The downside is you need quite a lot of self-discipline to work from home. There’s always distractions and of course nobody can see you. Even the housework sometimes looks very tempting!
I wouldn’t change back though!
I *wish* I could work from home. Officially, my workplace is supposed to be open to this, but so far they’ve refused to obtain the tools we’d need to do this. (Secured laptops, essentially.) Management, however, all has secured laptops, even though they almost never work from home. The whole situation irritates me – if they don’t want us to work from home sometimes, they should just be honest about it and explain why.
I’m 100% sure my productivity would be the same, after all, we track our work religiously online anyway.
I suspect there’s a huge difference between telecommuting a few days a week and working from home all or almost all the time (as I’m doing right now). Any studies on the latter situation?
My employer is open to telecommuting and has positive outlooks on it. The problem for my department is that we are in a call center and don’t have the technology available to work from home when inbound. My team is not inbound on the phone, but placing callbacks, something we can easily do from home. Since its not “fair” to the inbound people, we’re not allowed. I have a 110 mile roundtrip commute every day and having two days a week to work from home would have many benefits. For one, it would save me about $35 – 40/week in fuel. It would save me 6 hours of commute time. When I have worked from home, my productivity has always been higher due to fewer distractions.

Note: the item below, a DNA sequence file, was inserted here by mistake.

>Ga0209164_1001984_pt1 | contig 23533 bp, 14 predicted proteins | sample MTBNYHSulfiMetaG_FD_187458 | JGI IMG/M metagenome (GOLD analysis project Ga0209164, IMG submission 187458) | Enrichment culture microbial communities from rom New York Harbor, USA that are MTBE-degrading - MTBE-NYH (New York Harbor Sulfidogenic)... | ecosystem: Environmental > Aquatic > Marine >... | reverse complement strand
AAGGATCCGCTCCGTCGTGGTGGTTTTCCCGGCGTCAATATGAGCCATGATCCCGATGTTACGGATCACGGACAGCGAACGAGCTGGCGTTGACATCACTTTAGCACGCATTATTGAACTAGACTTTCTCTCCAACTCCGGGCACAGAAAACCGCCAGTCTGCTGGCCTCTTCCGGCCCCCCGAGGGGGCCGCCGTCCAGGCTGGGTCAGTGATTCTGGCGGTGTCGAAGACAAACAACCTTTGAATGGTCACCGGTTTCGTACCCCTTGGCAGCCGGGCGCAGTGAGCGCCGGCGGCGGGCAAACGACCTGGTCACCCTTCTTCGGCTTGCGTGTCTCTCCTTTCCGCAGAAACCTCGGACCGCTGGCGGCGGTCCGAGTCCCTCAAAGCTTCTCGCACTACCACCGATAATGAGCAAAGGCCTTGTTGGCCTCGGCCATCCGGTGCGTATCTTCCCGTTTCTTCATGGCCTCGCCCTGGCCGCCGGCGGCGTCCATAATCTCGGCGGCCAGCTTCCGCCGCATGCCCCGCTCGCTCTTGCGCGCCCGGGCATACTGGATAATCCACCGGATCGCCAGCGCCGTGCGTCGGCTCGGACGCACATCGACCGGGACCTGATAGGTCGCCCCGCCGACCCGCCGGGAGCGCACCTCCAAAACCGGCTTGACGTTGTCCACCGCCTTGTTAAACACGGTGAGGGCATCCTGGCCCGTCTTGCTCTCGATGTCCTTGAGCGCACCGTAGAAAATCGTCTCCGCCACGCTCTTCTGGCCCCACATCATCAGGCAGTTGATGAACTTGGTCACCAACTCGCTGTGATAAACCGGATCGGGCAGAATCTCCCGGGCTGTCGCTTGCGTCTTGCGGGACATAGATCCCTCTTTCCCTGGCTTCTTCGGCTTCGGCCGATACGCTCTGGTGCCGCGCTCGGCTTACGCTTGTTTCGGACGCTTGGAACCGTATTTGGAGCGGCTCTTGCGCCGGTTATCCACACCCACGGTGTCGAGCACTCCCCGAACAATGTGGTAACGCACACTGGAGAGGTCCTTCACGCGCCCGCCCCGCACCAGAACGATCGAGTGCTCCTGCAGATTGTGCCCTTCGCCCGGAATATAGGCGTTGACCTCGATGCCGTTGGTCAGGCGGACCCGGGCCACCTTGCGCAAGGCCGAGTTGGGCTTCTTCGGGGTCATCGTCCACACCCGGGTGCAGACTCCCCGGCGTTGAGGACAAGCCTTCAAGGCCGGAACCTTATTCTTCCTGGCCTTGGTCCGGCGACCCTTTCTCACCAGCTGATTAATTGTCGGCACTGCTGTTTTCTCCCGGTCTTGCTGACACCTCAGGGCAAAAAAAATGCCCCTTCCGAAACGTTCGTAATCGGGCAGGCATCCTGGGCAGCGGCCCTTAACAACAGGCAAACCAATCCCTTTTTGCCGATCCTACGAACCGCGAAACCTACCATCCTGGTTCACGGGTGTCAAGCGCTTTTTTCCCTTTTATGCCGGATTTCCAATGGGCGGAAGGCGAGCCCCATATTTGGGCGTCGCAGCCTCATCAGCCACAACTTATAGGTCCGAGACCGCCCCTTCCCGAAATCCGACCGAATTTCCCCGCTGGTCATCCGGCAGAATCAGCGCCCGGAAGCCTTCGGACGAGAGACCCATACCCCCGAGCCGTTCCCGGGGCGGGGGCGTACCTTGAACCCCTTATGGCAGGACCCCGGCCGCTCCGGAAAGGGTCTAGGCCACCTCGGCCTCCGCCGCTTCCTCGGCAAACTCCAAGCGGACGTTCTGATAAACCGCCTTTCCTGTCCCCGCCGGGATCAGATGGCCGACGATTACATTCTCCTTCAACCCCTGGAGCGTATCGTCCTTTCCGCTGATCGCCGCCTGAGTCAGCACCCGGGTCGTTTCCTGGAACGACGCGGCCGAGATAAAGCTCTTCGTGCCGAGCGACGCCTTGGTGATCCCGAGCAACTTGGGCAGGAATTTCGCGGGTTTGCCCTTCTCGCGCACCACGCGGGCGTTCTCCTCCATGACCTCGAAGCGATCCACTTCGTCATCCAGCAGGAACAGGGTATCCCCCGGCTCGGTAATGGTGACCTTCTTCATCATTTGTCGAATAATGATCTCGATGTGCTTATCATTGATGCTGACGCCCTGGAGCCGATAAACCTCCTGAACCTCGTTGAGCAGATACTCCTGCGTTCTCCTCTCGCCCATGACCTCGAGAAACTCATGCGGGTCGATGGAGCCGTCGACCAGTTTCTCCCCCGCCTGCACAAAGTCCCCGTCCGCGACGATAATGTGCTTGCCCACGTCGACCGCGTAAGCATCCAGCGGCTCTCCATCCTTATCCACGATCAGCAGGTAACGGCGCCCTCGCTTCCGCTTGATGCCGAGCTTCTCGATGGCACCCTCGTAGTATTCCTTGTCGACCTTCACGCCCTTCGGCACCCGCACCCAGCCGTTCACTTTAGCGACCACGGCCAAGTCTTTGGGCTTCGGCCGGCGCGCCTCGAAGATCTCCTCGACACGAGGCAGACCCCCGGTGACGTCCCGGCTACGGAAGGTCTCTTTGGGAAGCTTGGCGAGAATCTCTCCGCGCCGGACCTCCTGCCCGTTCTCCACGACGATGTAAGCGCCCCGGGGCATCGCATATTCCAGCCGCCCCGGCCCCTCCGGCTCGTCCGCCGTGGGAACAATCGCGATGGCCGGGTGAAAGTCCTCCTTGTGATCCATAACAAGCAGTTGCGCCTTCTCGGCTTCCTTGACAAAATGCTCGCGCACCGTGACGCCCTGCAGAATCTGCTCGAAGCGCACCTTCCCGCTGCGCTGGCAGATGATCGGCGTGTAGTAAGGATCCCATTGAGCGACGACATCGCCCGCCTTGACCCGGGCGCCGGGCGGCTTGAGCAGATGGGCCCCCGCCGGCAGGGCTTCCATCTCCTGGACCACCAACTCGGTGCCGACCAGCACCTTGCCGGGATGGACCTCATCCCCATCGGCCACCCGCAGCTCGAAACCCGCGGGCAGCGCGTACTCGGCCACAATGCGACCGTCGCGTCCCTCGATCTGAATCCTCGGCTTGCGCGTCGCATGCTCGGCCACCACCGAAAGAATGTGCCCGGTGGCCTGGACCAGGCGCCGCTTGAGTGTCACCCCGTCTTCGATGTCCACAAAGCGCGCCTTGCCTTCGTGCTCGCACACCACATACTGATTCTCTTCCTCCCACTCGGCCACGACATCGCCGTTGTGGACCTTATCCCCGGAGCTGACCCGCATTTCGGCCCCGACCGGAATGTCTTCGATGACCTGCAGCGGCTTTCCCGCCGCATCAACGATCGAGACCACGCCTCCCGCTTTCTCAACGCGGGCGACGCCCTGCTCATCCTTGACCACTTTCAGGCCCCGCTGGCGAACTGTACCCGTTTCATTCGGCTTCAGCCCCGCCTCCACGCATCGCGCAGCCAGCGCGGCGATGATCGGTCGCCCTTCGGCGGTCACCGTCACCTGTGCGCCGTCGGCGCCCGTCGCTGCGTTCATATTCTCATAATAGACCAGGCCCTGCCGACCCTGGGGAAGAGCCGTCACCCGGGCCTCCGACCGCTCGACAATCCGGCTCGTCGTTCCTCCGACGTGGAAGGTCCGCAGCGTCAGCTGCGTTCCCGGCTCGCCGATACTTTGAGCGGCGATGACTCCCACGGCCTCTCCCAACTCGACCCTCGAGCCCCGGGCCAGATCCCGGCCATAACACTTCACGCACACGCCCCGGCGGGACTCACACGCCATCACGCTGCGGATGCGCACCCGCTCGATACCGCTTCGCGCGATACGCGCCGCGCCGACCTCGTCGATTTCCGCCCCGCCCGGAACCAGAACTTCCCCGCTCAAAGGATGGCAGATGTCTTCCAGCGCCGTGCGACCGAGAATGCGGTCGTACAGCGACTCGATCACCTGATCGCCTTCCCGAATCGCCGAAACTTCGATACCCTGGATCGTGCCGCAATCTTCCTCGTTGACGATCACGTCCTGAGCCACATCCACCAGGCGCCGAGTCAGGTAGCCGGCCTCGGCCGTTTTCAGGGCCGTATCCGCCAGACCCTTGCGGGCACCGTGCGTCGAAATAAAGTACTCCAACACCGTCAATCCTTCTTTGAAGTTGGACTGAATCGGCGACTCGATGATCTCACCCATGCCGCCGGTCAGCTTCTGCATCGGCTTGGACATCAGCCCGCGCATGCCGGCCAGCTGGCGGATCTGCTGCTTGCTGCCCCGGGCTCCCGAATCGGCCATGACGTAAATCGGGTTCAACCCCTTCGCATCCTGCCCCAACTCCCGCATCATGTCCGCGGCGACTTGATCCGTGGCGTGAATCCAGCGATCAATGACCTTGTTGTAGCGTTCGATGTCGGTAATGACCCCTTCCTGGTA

doesn’t work for my employer, they have a “if you’re good enough to telecommute you’re good enough to come in to the office” mentality. Which is the line I’ve heard before. They also break alot of other ideas in your posts however.
I work remotely 100% of the time and love it! Everyone is different, but I think it’s safe to say I get several times more done in a week working remotely than I ever could working in an office.